In the KR interviews you have conducted I did not see any mention of the BIS group and the role this division played in the KR history. Briefly, the creation of the BIS group was the vision of Jim Batten who had a clear view way back in the early 1980s (when he hired Roger Fidler) that the future of traditional print was going to change dramatically as technological advances evolved. Over several years, through acquisitions and internal growth, the BIS division grew to a few thousand people and reached a valuation of about $1 billion dollars, collectively. It was not highly profitable, but it was growing and employed the kinds of people — engineers, programmers, digital journalists, entrepreneurs, database technologists, early-stage Internet experts, etc. — who were few and far between in the newspapers. It also was testing — and using — some of the new business models that were emerging such as paying for information rather than using advertising supported models.

At the time of the sale, the BIS division — which was a global business — contained a few distinct operating and “branded” companies: (1) Dialog Information Services (based in Palo Alto, CA) which was a proprietary information company that sold electronic information to various corporate customers. (2) Knight Ridder Financial (KRF). KRF was a news and financial information company that sold electronic news and financial information to banks and other financial institutions. KRF competed with Bloomberg, Reuters and other world-class news organizations. (3) Technimetrics, a NY-based financial information services firm. (4) The Journal of Commerce, which was a specialty transportation print publication that is referenced in the Roger Fidler interview.

Selling this forward-looking BIS group and losing all the engineering, technology and related digital talent was a significant loss for the overall KR enterprise in the view of many. While the acquired papers were well regarded and profitable, the sale of BIS and acquisition of MORE papers was a key — some would say, decisive — milestone along the road to the eventual sale of the company. For those of us who worked in the BIS group and remained with Knight Ridder, some of us (like me) made our way out to San Jose. However, most of the deeper technology talent was lost as the individual BIS companies were sold to companies that saw value in digital and electronic distribution. It is a little surprising that Roger, Cathy and especially Tony did not mention BIS at all in their comments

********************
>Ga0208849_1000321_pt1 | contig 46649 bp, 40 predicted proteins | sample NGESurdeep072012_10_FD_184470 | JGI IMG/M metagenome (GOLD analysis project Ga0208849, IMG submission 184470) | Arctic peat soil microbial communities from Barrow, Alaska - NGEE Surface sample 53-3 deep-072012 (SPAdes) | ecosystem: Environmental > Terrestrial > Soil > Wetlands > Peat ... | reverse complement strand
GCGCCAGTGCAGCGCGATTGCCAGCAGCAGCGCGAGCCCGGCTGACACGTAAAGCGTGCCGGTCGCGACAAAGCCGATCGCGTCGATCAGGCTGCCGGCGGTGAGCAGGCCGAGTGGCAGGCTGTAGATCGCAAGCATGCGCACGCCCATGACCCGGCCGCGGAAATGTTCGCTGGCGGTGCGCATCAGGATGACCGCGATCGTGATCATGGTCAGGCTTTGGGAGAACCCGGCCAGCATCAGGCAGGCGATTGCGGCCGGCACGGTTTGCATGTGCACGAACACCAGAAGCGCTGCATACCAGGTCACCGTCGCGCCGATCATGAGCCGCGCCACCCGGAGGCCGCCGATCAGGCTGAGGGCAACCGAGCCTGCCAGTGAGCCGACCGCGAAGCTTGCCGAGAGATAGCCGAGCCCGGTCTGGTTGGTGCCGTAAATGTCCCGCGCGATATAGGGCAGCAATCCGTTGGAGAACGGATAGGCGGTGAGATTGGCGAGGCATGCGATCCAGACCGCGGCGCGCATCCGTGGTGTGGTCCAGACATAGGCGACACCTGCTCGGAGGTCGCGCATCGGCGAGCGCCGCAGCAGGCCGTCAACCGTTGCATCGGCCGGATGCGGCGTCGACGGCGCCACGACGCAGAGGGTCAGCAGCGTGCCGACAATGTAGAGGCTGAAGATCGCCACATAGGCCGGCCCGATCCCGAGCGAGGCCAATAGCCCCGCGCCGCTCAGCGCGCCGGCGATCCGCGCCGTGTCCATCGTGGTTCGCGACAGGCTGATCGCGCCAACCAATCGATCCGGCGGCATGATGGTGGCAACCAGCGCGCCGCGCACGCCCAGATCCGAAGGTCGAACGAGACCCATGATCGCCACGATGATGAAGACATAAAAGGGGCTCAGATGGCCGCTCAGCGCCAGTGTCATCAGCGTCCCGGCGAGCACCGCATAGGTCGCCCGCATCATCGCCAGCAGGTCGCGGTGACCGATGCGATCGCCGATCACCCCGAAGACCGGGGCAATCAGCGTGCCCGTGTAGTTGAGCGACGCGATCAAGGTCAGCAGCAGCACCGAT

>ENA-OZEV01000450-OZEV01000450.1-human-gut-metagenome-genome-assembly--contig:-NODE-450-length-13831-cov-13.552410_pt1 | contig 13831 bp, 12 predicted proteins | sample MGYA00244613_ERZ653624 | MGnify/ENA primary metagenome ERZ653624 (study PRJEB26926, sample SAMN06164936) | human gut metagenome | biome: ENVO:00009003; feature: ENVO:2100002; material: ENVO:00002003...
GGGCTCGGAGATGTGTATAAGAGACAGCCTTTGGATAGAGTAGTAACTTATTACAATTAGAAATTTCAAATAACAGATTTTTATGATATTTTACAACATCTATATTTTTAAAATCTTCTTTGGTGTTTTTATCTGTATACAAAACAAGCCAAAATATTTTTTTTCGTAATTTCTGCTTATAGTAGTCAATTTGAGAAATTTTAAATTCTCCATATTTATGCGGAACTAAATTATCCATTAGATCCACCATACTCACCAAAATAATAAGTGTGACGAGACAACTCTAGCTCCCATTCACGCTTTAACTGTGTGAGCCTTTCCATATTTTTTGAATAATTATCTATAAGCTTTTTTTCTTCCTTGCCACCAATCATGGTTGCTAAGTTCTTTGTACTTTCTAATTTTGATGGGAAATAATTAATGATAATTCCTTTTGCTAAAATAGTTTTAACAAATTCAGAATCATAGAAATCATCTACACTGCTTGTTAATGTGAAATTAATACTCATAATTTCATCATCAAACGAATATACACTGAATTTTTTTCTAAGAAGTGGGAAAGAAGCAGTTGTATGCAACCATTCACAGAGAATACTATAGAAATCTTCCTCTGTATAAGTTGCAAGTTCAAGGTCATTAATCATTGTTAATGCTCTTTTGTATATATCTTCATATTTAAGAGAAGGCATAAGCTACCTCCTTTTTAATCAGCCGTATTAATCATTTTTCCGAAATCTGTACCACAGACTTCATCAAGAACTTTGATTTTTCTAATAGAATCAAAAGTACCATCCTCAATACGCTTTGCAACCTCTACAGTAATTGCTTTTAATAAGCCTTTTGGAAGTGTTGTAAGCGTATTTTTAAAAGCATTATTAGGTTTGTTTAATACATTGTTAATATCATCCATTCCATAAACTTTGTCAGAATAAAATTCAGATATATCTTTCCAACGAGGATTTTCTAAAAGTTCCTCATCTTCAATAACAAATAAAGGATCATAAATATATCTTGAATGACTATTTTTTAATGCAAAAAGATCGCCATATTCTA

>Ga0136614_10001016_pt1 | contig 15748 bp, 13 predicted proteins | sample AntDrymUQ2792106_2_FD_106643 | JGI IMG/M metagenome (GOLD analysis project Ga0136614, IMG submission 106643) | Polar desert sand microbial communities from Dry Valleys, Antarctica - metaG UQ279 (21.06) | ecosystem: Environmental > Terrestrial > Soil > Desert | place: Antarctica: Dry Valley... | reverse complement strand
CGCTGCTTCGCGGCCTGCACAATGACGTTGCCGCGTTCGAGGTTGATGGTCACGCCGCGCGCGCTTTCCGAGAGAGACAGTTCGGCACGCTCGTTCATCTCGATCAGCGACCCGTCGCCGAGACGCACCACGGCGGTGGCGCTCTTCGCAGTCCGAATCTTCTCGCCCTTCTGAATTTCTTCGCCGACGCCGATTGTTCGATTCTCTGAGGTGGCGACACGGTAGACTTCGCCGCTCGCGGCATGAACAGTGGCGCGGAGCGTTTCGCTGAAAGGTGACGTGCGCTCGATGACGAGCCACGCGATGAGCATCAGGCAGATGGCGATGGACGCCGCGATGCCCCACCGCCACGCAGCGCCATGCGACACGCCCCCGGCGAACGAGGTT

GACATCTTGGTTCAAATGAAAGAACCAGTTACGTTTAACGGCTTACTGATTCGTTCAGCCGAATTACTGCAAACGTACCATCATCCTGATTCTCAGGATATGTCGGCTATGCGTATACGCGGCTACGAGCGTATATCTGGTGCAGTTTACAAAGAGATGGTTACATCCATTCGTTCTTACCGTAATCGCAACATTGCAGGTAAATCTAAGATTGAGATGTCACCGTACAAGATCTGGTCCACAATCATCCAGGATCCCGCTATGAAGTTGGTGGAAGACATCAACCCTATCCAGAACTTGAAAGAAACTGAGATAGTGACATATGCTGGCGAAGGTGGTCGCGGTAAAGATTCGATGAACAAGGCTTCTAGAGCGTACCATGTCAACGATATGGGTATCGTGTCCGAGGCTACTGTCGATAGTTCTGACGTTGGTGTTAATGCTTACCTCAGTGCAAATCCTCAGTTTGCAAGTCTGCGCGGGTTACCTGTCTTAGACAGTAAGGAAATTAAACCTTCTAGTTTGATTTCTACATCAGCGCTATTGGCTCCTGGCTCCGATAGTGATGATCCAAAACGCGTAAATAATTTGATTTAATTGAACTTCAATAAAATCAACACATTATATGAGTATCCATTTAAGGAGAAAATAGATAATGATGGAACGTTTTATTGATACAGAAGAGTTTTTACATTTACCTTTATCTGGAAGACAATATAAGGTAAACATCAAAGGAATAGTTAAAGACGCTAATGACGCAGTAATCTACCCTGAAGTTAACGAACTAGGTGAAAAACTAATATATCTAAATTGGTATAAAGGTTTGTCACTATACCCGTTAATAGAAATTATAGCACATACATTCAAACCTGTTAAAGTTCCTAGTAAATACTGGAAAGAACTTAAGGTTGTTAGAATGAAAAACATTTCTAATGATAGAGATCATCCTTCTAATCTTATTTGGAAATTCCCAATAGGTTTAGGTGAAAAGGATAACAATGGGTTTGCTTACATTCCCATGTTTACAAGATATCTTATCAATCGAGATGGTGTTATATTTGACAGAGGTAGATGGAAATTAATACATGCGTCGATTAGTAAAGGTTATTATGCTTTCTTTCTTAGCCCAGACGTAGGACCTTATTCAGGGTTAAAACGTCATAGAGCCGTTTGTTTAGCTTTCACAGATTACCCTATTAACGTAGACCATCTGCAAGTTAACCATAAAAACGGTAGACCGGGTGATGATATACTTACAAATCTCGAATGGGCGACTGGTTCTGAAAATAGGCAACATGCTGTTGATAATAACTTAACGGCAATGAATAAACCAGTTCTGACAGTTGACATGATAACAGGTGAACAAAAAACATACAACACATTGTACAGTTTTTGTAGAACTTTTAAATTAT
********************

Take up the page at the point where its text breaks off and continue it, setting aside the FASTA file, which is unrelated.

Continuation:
In hindsight the smart and not-so-smart moves are all much clearer. However, even during the times of some of the most critical change and obvious disruption (Craig’s list emergence, etc.) most of the newspaper people in KR didn’t really face up to the inevitable. Within KR there were many people at the most senior levels who DID see the future and we had plenty of outside consultants who advised us that our print-based franchises (especially high margin classified) would come undone once the digital age emerged more forcefully. We had plenty of compelling internal and external consumer research on the declining print newspaper reading habits of various aging cohorts, etc.

Stein concludes by recommending four former senior KR BIS managers who he suggests we speak with. No one can know whether “the path not taken” in business information services would have lead to a brighter future for newspapers. It is important to remember, however, that newspapers were pioneers in this pre-web, highly technical area well before others. Perhaps another Riptide Fellow will one day more deeply mine this question. For now, we thank Steve Stein for reminding us of this important part of the history.

  • kbyates

    Martin: thanks for posting this. Steve Stein is right about the BIS business
    line being the brainchild of Jim Batten (though the Journal of
    Commerce, originally a Ridder asset, was the nucleus). And, it was
    never developed to its full potential, in no small part because of the
    “culture clash” that existed between news and information services. That
    is particularly apparent when you consider that, through the
    acquisition of Dialog from Lockheed, KR “acquired” Roger Summit. Roger
    is noted on Wikipedia as having been called the “father of modern online
    search.” But he spoke a different language from other KR execs, and the
    gulf of understanding between his world and the newspaper world was
    never fully crossed. It would be fascinating to get his perspective on
    this.

Posted
November 18, 2014, 4:54 pm